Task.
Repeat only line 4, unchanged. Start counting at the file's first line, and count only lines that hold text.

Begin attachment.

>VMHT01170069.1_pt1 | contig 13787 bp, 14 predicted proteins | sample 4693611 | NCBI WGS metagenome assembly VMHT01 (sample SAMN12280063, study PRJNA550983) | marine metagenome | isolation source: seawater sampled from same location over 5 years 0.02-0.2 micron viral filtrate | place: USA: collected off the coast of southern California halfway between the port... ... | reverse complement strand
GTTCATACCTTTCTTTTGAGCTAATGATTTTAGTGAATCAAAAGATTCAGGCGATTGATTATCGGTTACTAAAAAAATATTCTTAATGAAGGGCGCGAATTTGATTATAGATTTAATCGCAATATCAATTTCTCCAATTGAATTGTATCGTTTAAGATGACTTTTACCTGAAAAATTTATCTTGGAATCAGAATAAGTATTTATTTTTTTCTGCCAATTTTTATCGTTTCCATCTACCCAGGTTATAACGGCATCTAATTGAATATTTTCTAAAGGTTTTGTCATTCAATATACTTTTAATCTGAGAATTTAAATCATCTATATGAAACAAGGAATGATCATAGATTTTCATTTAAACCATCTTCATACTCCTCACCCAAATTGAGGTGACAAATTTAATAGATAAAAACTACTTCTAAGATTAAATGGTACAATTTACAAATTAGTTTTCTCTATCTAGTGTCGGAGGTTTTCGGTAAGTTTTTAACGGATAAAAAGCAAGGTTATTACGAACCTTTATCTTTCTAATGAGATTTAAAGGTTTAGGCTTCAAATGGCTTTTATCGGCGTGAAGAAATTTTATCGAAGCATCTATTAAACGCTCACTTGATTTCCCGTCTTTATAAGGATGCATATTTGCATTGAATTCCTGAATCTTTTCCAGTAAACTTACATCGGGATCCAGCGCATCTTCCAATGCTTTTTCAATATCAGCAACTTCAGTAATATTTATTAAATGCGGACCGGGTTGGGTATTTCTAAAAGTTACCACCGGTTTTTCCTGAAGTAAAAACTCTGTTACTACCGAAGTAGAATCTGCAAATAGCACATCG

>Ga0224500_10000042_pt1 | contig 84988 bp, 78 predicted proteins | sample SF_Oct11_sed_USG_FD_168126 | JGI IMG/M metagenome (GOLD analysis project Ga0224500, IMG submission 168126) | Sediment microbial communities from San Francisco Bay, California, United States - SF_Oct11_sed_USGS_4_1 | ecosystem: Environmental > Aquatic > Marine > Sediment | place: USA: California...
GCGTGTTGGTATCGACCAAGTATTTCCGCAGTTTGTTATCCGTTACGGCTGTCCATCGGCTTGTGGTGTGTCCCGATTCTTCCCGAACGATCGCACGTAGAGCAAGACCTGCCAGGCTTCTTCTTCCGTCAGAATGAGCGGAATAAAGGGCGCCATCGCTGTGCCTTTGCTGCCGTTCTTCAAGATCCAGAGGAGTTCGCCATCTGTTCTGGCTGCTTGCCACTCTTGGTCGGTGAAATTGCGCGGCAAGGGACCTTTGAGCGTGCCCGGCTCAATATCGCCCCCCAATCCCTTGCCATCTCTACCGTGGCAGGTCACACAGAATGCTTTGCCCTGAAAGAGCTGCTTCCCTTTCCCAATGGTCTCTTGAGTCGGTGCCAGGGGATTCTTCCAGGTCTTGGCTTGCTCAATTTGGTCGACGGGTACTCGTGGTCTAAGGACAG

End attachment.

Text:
GCGTGTTGGTATCGACCAAGTATTTCCGCAGTTTGTTATCCGTTACGGCTGTCCATCGGCTTGTGGTGTGTCCCGATTCTTCCCGAACGATCGCACGTAGAGCAAGACCTGCCAGGCTTCTTCTTCCGTCAGAATGAGCGGAATAAAGGGCGCCATCGCTGTGCCTTTGCTGCCGTTCTTCAAGATCCAGAGGAGTTCGCCATCTGTTCTGGCTGCTTGCCACTCTTGGTCGGTGAAATTGCGCGGCAAGGGACCTTTGAGCGTGCCCGGCTCAATATCGCCCCCCAATCCCTTGCCATCTCTACCGTGGCAGGTCACACAGAATGCTTTGCCCTGAAAGAGCTGCTTCCCTTTCCCAATGGTCTCTTGAGTCGGTGCCAGGGGATTCTTCCAGGTCTTGGCTTGCTCAATTTGGTCGACGGGTACTCGTGGTCTAAGGACAG